Introduction: Making Social Meanings in Contexts

Writing, Literate Activities and Learning Processes in Sociohistorical Communities
Part of the Studies in Writing book series (STUW, volume 15)


This introductory chapter delineates the basic premises underlying the inquiry that is currently carried out in a variety of fields on writing as sociocultural practice. Different arguments, terms, and methodologies that address writing as a socioculturally constructed and historically embedded communicative act have been formulated in different fields, including, among others, the genre literacy movement (in its various instantiations), various composition research strands on disciplinary writing, the post-Vygotskian sociocognitive research, the interactional sociolinguistics paradigm. While the chapters of this volume may draw in different ways from these traditions, all are united under the premise that writing should be seen as an inherently dialogic and a socially-situated process of making meanings through texts; written texts are not seen as neutral structures produced by autonomous writers but as units of social action conveying ideological meanings. According to this approach, then, learning to write is not simply a linguistic process but a sociocultural one, which requires that learners appropriate those meanings which are constituted in the communities (and the various contexts) within which learners operate and which they themselves construct. The emphasis of this volume is on school and academic contexts of writing across cultures. Analyses indicate how participants, full and novice members of their discourse learning communities, through their written texts, and composing acts, learn how to produce meanings by drawing upon community-valued resources, how they redefine them or, even, diverge from them. A group of chapters focuses on texts produced by student writers of different age groups, illustrating the ways by which students emerge, through their writing, as social actors, by engaging in dialogic negotiations with teachers, other members of the school community and with other texts (other “voices” in Bakhtin’s terms). A different group of chapters indicates how contexts around writing get co-constructed in various settings across communities and traces the processes that facilitate or hinder students’ appropriation of school and academic literacies.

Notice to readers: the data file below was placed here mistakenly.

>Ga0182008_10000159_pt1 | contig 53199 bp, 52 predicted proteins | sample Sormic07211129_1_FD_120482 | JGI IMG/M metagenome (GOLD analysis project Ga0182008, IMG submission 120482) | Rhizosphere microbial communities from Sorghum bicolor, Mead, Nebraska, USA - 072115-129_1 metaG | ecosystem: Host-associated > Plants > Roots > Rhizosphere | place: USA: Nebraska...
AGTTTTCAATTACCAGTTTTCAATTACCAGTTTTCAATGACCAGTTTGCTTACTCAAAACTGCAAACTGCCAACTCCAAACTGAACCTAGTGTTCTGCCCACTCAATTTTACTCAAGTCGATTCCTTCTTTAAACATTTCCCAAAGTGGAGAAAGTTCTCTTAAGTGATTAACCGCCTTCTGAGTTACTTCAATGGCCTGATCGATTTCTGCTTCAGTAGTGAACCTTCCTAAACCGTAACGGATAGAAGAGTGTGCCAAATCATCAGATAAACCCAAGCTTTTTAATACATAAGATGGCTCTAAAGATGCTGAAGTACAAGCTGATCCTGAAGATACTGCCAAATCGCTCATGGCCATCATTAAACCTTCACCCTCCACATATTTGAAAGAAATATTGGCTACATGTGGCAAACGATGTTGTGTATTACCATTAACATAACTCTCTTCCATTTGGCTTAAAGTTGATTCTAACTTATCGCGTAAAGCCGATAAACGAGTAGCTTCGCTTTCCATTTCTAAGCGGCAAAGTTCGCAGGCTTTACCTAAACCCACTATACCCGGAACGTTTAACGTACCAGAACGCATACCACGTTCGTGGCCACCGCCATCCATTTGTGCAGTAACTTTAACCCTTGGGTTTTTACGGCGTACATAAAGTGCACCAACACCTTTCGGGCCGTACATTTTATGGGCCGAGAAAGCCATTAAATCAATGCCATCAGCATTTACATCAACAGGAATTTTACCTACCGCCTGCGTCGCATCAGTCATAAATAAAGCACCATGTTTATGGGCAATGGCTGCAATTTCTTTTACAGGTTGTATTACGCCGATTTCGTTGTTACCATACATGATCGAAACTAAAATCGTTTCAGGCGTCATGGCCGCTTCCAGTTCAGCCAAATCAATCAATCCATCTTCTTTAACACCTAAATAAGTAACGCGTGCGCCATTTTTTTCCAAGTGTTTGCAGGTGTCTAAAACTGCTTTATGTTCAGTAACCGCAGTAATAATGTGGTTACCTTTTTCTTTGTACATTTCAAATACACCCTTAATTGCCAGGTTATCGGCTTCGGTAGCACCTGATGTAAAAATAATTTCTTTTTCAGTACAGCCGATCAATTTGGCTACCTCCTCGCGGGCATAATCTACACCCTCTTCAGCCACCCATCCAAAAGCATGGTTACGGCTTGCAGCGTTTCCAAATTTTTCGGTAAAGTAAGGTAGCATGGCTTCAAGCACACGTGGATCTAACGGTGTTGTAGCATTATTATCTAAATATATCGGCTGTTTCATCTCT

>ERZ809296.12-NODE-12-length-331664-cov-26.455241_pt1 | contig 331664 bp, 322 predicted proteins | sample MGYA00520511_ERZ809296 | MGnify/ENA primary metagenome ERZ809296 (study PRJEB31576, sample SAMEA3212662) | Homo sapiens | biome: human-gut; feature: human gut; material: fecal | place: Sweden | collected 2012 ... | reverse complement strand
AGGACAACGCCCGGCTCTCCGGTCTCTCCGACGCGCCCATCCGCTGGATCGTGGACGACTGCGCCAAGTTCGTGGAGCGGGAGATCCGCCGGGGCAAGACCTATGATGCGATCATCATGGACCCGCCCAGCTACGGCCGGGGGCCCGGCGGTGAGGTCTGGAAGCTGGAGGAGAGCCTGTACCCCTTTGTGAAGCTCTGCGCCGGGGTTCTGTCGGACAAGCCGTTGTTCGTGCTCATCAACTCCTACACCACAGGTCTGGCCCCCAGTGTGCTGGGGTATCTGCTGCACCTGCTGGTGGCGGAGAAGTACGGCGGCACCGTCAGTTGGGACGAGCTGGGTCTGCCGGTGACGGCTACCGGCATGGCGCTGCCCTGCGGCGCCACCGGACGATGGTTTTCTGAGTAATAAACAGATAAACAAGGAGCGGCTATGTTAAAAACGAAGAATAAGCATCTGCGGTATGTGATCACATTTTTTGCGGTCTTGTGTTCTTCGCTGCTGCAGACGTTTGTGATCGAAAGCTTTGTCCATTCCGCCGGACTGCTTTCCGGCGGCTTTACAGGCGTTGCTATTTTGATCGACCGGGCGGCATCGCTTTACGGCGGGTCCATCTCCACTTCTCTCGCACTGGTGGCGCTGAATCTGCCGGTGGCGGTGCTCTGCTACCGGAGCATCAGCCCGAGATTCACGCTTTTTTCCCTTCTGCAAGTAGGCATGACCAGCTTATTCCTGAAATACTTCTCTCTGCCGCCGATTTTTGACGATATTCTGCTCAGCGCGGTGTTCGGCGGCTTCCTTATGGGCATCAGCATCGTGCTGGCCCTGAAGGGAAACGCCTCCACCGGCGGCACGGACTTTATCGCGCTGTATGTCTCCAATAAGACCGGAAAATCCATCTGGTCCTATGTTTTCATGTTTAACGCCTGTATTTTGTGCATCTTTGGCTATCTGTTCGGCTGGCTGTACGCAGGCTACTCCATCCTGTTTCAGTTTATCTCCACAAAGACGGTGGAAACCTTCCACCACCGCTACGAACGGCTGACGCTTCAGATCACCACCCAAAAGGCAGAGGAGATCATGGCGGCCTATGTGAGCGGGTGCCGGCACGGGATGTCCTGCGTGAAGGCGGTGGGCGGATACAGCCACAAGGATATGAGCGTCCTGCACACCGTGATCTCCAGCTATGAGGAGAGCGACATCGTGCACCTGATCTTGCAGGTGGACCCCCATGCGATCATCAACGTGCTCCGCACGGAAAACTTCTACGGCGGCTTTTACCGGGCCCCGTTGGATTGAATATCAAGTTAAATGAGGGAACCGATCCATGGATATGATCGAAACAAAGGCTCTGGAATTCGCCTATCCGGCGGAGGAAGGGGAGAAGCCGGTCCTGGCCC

literacy events activity types genres situated writing writing as sociocultural practice dialogism co-construction mediation contextualization sociolinguistic research sociocognitive research 


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Copyright information

© Springer Science+Business Media, Inc. 2005

Authors and Affiliations

  1. 1.Aristotle University of ThessalonikiGreece

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